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Presented By: Department of Chemistry

Understanding structure-function relationships in transition-metal-containing enzymes

Alexey Silakov (The Pennsylvania State University)

The Silakov laboratory seeks to uncover principles underpinning biology\'s control over the reactivity of metal complexes in enzymes. Millions of years of natural selection in harsh, nutrient-limiting environments evolved organisms into highly effective and extremely selective metabolic systems. Organisms from all kingdoms of life are replete with enzymes that facilitate a staggering array of reactions with efficiency using nothing but abundant 3rd-row transition metal ions that is hard to replicate using pure synthetic chemistry approaches. To understand how similar metal-containing catalytic centers can vary their reactivity depending on the protein environment, we employ various advanced experimental methods such as Electron Paramagnetic Resonance and Infrared spectroscopies, (spectro)electrochemistry, and protein film voltammetry. As some knowledge gaps about the function of enzymes stem from the absence of suitable experimental techniques, we also have a strong interested in developing novel biophysical approaches that allow addressing such gaps. This talk will present two case studies performed by the Silakov laboratory: a superfamily of Fe/2OG oxygenases involved in the biosynthesis of natural products, and [FeFe] hydrogenases which are highly effective H2-producing enzymes. The ultimate goal of our fundamental research is to inform the development of new biotechnologies to allow environmentally friendly biosynthetic production of much-needed molecules such as drugs and renewable energy resources.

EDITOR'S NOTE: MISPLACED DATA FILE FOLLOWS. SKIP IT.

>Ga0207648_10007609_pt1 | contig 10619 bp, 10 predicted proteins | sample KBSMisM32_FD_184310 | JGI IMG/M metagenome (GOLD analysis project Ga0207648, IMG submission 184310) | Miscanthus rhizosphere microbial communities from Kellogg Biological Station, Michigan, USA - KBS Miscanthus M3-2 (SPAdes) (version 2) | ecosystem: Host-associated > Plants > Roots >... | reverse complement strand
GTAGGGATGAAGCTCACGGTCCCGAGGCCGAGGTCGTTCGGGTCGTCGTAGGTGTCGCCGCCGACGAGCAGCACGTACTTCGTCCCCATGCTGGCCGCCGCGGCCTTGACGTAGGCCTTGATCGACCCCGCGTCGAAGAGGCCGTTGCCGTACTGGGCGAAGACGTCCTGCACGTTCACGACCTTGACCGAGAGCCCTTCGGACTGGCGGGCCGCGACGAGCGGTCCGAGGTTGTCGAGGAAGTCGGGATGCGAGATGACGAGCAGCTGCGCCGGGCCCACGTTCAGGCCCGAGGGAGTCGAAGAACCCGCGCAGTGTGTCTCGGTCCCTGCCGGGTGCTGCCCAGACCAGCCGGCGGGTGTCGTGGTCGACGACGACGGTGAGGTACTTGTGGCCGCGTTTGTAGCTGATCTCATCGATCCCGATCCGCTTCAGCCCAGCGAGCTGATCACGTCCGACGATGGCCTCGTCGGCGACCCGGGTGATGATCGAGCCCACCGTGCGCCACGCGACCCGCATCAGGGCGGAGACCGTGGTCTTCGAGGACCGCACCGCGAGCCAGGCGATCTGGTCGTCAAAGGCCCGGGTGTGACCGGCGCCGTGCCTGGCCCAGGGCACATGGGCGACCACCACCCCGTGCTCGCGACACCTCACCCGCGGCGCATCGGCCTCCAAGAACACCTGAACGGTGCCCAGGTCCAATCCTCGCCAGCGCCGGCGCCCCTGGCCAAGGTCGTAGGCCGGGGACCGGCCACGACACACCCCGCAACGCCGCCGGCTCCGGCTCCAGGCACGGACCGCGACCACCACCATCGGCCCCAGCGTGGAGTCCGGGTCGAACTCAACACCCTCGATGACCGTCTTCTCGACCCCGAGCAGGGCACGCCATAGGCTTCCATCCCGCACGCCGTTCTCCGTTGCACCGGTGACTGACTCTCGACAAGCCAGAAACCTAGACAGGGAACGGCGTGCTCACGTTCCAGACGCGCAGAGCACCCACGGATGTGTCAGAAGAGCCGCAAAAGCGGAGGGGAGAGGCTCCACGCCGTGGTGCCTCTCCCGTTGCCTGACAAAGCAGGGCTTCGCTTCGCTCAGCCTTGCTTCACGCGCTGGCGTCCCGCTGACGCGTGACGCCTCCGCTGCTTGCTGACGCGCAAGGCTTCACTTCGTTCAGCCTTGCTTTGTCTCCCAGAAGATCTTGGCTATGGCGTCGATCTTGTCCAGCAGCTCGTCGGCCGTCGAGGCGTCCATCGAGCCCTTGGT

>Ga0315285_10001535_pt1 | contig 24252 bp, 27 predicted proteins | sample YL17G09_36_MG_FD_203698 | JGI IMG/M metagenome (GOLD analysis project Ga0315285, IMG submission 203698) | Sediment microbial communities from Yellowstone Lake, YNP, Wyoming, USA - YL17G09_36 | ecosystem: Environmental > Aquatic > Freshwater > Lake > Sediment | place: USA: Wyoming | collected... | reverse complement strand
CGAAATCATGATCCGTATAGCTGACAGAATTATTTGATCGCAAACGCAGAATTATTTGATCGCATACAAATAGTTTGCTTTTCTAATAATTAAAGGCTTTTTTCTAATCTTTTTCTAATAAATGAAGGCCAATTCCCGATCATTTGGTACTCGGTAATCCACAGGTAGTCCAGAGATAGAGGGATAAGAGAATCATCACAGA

Alexey Silakov (The Pennsylvania State University)

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